South Africa’s Health Minister Joe Phaahla said on Friday that scientists had told the government that at this stage the C.1.2 coronavirus variant detected locally was not a threat.
The C.1.2 variant was first identified in May and has now been seen in all of the country’s nine provinces.
It contains some mutations associated in other variants with increased transmissibility and reduced sensitivity to neutralising antibodies, leading researchers to flag its detection to the government and the World Health Organisation (WHO).
“At this stage they (scientists) have assured us it’s not really a threat, they are just watching it,” Phaahla told a news conference, noting C.1.2 had only been detected in small numbers so far.
He added that it was almost certain that the country would face a fourth wave of Covid-19 infections around the end of the year.
The WHO this week designated the C.1.2 variant as one for further monitoring, a category that reflects that it may pose a future risk but that the evidence is currently unclear.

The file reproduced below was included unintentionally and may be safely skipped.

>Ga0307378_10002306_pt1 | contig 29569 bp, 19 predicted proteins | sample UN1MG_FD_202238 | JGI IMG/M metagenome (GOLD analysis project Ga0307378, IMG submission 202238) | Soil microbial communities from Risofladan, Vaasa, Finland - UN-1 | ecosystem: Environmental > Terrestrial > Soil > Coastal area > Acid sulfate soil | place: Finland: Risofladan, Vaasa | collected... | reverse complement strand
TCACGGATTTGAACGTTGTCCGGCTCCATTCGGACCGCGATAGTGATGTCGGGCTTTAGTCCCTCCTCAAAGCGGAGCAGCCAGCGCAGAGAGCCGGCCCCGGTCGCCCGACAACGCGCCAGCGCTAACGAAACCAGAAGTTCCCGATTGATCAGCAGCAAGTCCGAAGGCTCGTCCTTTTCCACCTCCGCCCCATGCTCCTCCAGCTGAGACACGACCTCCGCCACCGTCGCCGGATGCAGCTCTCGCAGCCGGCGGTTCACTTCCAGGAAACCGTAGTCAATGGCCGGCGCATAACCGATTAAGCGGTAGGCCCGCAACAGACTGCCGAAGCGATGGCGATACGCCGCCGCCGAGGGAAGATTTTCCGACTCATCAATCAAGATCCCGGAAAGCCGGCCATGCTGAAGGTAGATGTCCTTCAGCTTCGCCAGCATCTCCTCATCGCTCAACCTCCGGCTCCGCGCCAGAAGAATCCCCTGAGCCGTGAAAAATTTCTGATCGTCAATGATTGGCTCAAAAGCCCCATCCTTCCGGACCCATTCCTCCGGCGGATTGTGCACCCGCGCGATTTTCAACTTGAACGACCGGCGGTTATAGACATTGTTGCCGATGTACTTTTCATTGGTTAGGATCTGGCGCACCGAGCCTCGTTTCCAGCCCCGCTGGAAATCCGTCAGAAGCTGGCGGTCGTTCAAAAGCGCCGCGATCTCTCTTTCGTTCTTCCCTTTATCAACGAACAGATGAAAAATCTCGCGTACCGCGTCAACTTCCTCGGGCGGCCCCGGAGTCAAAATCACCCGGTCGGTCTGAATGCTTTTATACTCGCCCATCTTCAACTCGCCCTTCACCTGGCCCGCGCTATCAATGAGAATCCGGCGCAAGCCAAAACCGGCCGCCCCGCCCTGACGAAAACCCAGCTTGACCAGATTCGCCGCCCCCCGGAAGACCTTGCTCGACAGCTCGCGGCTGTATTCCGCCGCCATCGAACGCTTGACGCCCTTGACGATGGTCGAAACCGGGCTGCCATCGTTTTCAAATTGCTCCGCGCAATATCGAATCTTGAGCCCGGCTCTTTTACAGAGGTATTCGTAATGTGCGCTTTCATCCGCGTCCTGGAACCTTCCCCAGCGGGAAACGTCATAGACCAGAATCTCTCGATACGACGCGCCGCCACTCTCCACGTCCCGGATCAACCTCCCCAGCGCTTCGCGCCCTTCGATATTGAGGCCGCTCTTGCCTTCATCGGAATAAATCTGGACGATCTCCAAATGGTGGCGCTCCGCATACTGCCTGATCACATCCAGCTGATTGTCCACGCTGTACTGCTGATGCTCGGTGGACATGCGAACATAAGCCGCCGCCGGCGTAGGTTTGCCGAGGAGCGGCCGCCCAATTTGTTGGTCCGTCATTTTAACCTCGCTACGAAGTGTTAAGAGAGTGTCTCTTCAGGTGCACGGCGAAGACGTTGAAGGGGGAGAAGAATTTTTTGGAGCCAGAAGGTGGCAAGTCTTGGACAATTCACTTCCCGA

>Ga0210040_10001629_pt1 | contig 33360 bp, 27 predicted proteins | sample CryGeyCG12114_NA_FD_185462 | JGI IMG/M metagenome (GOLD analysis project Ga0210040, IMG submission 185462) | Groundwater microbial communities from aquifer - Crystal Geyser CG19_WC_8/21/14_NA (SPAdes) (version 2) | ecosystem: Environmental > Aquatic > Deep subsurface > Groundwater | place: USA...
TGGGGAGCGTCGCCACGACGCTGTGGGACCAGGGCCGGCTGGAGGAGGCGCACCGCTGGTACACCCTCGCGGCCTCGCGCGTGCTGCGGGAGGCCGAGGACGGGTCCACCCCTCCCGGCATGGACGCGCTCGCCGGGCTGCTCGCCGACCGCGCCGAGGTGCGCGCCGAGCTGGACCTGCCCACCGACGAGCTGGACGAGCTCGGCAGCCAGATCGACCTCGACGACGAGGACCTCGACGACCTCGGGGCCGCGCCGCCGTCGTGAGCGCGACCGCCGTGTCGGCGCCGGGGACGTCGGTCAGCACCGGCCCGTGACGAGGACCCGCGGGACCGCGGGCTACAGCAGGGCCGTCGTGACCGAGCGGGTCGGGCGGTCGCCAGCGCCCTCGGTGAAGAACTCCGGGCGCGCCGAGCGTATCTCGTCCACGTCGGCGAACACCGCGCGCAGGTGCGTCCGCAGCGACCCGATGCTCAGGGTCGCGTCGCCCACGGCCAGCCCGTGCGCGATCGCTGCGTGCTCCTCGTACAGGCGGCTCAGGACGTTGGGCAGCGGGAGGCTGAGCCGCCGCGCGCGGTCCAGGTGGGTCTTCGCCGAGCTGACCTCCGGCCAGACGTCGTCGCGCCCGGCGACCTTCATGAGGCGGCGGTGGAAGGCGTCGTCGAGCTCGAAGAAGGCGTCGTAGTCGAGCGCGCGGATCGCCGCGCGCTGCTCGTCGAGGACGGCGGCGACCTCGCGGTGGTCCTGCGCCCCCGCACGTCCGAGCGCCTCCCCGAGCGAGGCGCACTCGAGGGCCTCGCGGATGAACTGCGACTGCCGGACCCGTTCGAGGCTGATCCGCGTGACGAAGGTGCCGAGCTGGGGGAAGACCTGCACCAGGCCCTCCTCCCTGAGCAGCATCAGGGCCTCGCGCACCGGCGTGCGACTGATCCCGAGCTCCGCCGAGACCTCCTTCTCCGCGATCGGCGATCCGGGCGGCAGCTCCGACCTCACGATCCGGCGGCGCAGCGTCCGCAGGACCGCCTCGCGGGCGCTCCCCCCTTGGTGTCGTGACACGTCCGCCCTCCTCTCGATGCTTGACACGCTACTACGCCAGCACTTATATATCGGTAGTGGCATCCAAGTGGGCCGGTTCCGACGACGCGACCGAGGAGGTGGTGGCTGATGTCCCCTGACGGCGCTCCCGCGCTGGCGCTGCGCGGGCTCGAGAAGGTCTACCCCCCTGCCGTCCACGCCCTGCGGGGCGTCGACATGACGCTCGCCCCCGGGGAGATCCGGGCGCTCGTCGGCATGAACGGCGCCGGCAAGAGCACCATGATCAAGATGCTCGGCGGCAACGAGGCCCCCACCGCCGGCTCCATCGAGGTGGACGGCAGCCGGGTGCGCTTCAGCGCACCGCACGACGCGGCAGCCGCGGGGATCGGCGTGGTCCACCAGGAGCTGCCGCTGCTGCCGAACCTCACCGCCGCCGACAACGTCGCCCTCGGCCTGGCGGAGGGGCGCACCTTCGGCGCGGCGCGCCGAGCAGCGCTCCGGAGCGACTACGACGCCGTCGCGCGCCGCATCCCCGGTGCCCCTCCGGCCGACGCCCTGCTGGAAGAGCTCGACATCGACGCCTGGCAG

It has not been designated as a “variant of interest” or “variant of concern,” categories considered more serious and notated by letters of the Greek alphabet.
South African researchers are currently running laboratory tests on how C.1.2 responds to antibodies generated by vaccines or prior infection, but it could be weeks before those results are out.
Genomic sequencing data from South Africa this week showed that C.1.2 accounted for 2.4% of genomes sequenced in August, versus 2.5% in July and 1.2% in June. The Delta variant accounted for roughly 95% of sequences in August.
Delta is the fastest spreading variant the world has encountered so far, and it is upending assumptions about Covid-19 even as nations loosen restrictions and reopen their economies.
South Africa was the first country to detect the Beta variant, one of only four currently labelled a variant of concern by the WHO. Beta is believed to spread more easily than the original version of the coronavirus that causes Covid-19, and there is evidence vaccines work less well against it, leading some countries to restrict travel to and from South Africa.